Private school teachers lobby for better aid, wage subsidy in Bayanihan 2
File photo from January 16, 2018, shows teachers at a payhike rally.
The STAR/Edd Gumban
Private school teachers lobby for better aid, wage subsidy in Bayanihan 2
(Philstar.com) - August 13, 2020 - 11:00am

MANILA, Philippines — A group of teachers and personnel from the private education sector on Thursday called for better support from the government amid the novel coronavirus crisis.

"The Alliance of Concerned Teachers – Private Schools....calls for better government support to displaced private school teachers and personnel nationwide, as Congress is set to convene in a bicameral session to finalize the provisions of House Bill No. 6953 or the Bayanihan to Recover as One (BARO) act," a statement issued by the group read.

The Senate and the House of Representatives are expected to convene the bicameral conference committee in the coming days to reconcile conflicting provisions of their respective versions of the Bayanihan Act 2, which is intended to cushion the impact of the COVID-19 pandemic on the country.

The Senate version of the measure has a fund of P140 billion while the House on Monday passed a recovery fund of P162 billion.

The lower chamber's version of the bill designated P300 million to provide one-time cash assistance to private school teachers and personnel but ACT Private Schools argues that this amount is not nearly enough.

"We reiterate that a one-time cash assistance of [P5,000-P8,000] will not rectify the past [six] months of state neglect, and will not at all suffice to cover our present needs. We deserve more than just crumbs from the government," ACT Private Schools Secretary-General Jonathan Geronimo said.

"Private school teachers and workers have been among the hardest hit by the pandemic. Reports showed that during the March to May [enhanced community quarantine], 409,757 private school teachers and staff stopped receiving their regular salaries in 'no work, no pay' schemes."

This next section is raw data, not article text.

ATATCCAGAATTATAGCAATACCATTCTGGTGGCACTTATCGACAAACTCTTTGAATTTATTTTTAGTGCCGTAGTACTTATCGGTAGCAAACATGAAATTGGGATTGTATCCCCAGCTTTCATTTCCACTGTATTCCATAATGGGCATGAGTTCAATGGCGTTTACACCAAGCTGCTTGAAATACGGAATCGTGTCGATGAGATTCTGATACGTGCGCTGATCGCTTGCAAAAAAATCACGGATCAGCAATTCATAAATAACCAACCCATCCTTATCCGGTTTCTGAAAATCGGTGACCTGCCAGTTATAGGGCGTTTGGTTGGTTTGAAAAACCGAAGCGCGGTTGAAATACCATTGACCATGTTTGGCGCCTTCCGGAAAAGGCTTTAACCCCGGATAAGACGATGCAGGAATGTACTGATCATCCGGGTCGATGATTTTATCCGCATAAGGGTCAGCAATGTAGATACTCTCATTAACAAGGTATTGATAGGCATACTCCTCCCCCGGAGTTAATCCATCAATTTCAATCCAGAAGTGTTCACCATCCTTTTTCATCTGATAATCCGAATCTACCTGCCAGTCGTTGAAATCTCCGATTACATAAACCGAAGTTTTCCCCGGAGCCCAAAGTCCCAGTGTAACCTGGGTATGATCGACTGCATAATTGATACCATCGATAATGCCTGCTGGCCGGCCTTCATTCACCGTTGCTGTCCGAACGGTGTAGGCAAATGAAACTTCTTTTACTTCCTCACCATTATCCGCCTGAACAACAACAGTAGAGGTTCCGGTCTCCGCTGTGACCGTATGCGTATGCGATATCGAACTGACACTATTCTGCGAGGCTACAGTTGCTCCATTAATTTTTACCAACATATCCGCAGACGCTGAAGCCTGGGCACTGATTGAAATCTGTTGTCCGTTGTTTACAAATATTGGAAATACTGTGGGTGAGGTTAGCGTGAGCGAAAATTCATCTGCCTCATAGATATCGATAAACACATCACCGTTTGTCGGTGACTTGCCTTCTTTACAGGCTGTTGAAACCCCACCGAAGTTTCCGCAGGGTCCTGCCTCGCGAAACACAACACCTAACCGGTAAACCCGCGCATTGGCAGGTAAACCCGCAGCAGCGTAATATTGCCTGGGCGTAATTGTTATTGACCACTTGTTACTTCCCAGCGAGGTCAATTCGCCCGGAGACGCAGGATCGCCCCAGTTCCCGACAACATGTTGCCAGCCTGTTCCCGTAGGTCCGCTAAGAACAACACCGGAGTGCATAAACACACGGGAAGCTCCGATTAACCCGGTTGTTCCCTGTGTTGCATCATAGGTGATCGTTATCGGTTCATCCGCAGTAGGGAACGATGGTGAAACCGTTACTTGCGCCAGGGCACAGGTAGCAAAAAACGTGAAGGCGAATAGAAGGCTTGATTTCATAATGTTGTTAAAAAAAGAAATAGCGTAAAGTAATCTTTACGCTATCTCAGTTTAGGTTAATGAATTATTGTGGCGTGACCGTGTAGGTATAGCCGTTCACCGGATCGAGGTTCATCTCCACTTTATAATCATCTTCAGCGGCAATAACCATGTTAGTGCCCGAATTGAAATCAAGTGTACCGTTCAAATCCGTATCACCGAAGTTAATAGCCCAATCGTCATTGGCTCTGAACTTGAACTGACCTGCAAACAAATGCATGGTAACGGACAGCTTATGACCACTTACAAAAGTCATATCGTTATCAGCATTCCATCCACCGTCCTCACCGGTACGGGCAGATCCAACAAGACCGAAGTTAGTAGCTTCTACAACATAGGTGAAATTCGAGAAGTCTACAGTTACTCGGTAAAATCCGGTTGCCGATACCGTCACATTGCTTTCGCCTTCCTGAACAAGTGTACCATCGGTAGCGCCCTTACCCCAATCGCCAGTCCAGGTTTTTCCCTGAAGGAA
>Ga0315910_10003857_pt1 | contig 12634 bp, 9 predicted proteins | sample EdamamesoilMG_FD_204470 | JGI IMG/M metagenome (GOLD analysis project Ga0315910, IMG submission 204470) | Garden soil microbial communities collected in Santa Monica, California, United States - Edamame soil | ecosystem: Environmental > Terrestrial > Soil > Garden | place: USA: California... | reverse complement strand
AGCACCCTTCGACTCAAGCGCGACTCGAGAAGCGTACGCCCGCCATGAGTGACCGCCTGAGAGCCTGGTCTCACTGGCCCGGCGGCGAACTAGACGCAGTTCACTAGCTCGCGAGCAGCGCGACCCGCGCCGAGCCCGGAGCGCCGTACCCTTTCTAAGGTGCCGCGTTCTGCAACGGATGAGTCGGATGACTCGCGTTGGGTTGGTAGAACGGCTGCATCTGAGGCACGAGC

The group said it also conducted its own survey among its members which showed that over 4,000 private school teachers were not qualified for government support under Bayanihan 1.

Meantime, Geronimo emphasized that even before the pandemic, private school employees were already suferring "from poor working conditions due to low salaries and contractualization." 

Given these conditions, and with classes set to reopen in less than two weeks, the group listed four demands on behalf private school workers:

  • better and more dignified aid
  • wage subsidy to teachers and staff
  • zero-interest loans for small to medium-sized private schools to sustain their operations
  • an allocation of funds for the health and safety of private school teachers and personnel

"If President [Rodrigo] Duterte and legislators truly value...educators, [they] should provide a dignified aid of at least [P10,000] per month from March to August," Geronimo said.

He further explained that a government to wage subsidy "for teachers and staff in small to medium-sized private schools (SMPS) starting September until December" would help in deterring "further retrenchments." — Bella Perez-Rubio

COVID-19 NOVEL CORONAVIRUS PRIVATE SCHOOLS
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